Deriving part of their value from their rarity, are the slower, quieter moments of connection that contain a stillness. These moments, even more than the louder, hectic ones, have made me a proud group leader and reminded me that curiosity can be a brave act.
At the Soaring Eagles Learning Camp one of the learning stations my group, the fourth and fifth graders visited daily was The Book Nook. The Book Nook was the only space in the school that had access to air conditioning. The lights were always turned off and we all spoke to one another in inside voices. Every day Book Nook leaders read us a couple of books. My favorite one was called “Don’t Touch My Hair!,” which was about how important it is to ask permission before touching each other’s hair when we’re curious about it. But, before we heard these stories we took a moment to notice our breath and to practice our centering mantras. To practice our mantras we closed our eyes and sat up straight, counting on our fingers, word by word, something we needed to hear ourselves repeat. Ms. Bonnie from the Book Nook gave us a couple examples “I, Am, Smart. I, Am, Strong. I, Am, Safe.” We were then encouraged to practice our own mantras for a minute. One day, after the allotted time to practice our mantras was long over, I noticed one of my students continuing to practice his as the book reading went on. I was immediately proud of him for taking his still-self seriously.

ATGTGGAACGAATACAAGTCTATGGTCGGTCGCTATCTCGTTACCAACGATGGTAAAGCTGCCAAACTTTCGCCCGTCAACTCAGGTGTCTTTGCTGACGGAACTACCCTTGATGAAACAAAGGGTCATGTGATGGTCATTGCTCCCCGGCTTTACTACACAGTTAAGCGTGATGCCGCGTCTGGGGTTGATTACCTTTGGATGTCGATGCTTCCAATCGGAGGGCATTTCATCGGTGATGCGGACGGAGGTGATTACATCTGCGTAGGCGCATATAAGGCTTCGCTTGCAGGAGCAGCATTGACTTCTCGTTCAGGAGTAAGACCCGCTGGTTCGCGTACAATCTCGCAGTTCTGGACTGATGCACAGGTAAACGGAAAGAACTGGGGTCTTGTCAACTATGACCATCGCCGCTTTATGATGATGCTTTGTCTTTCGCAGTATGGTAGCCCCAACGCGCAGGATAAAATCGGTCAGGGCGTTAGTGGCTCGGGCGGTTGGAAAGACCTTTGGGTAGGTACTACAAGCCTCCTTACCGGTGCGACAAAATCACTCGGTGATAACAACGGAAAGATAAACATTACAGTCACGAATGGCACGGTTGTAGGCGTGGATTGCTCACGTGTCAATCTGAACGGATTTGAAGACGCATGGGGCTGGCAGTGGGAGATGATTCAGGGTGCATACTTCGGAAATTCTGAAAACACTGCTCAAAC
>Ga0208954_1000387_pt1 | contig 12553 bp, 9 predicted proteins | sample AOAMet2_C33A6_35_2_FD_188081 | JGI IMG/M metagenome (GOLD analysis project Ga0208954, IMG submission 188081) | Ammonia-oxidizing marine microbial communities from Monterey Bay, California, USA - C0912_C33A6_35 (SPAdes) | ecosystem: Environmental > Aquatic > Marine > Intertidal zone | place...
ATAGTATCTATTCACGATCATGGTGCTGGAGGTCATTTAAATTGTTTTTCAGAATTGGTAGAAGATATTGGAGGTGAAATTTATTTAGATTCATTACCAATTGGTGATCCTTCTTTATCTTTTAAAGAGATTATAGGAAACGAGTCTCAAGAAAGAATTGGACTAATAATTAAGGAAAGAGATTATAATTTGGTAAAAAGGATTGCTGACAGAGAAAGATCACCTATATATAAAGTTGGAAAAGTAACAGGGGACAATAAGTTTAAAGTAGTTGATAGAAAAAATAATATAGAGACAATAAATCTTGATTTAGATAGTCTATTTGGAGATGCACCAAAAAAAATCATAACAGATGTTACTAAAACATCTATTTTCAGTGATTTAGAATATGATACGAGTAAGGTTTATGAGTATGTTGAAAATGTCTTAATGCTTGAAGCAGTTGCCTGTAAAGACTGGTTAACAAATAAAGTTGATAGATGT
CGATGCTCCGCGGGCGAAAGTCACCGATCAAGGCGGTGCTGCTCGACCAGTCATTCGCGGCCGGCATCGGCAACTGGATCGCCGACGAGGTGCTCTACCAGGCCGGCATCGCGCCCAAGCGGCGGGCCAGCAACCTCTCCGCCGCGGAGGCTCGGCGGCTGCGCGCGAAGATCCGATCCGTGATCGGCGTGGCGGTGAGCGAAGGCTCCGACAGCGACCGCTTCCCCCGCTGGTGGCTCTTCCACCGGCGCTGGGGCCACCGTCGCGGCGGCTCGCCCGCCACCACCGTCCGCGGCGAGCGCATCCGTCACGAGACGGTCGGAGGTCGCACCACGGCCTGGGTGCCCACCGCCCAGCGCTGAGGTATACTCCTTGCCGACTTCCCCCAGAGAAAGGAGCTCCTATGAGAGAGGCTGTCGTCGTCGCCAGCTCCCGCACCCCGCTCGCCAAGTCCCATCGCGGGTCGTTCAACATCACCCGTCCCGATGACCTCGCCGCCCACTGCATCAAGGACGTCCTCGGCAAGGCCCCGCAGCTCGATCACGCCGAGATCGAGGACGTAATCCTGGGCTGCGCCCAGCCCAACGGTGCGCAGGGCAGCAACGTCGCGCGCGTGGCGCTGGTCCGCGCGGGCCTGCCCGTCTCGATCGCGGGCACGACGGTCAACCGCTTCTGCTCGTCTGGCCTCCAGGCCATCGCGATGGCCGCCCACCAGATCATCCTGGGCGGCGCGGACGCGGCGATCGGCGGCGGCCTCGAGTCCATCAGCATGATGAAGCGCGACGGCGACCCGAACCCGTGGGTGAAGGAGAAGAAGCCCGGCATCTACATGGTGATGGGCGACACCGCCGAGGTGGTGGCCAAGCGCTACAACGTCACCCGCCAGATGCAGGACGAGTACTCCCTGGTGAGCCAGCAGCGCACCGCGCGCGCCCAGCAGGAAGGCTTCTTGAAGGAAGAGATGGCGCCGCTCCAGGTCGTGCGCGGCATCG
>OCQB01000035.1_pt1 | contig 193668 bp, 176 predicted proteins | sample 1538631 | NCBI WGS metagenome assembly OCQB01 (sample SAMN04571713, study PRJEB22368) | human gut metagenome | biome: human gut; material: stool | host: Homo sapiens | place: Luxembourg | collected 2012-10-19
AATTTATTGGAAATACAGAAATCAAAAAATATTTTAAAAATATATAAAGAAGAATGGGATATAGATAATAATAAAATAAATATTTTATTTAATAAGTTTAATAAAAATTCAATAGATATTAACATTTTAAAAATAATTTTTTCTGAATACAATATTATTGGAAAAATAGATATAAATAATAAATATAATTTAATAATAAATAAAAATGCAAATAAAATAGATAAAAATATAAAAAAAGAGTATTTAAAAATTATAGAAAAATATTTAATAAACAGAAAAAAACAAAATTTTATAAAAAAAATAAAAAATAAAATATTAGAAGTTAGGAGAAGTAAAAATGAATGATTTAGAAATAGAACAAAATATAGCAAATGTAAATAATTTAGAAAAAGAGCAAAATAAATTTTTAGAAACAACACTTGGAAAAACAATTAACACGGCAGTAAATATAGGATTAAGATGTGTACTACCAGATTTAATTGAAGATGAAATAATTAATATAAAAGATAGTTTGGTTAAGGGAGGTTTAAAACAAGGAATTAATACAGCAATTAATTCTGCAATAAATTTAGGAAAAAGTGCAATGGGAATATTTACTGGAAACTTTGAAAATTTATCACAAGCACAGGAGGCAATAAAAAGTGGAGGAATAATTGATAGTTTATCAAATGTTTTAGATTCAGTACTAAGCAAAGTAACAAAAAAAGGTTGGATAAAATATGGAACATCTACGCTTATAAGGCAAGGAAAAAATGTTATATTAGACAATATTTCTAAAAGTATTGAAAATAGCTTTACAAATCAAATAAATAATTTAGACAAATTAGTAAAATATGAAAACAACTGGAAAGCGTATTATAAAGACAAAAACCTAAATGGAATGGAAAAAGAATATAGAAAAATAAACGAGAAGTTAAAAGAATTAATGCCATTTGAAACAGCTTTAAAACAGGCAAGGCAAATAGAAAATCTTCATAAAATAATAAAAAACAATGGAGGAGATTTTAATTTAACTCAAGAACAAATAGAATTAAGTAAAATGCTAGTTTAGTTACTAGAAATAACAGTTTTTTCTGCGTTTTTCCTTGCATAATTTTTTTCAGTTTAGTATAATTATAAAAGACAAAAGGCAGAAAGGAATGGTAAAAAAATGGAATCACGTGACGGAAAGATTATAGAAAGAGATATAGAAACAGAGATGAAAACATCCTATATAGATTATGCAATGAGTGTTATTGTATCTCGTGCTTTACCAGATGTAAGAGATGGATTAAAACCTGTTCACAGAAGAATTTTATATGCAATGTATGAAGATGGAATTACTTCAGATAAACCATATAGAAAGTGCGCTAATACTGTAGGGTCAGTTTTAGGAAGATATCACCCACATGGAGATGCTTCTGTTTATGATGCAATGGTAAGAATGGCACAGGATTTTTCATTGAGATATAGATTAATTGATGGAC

I found myself so eager to know what he needed to hear said over, over, and over again..
One of my favorite days of this summer (so far) was bussing up to Woodberry Crossing with our Soaring Eagles campers to enjoy a day in the expansive outdoors. As we ran outside, held bunnies, and splashed in the river, much of the day was a sweaty blur. Still, two moments of stillness stick with me. The bus ride up to Woodberry Crossing from Baltimore City was a loud one. We were all excited and wondering ‘how long is this gonna take?!’ Partway through the bus ride I decided to let my hair down and enjoy the breeze. After a few moments of fascination at my fluffy curls, one of the students I was sitting by and had gotten to know that week began asking me questions about my hair, one of them being “may I touch it?” I asked if I could touch her braids and we spoke for a while about how we loved each other’s hair and thought it was beautiful.
The bus ride back from Woodberry Crossing was, as you might imagine, not so loud. In fact, it was nearly silent. The day had been so packed that many kids and youth leaders fell asleep. In the cutest of cases, on each other’s shoulders. Enjoying the quiet and taking note of who’d fallen asleep, I caught one of my visiting group youth leaders digging into his backpack. Out he pulled a towel that he folded into a makeshift pillow and gently slid under a very sleepy camper’s head. Such a gentle, sweet moment made me proud of the youth leader and happy that his friend felt comfortable enough to rest on his shoulder.
I’m eager to see where our shared chaos and stillness brings us the rest of the summer.
Until next blog,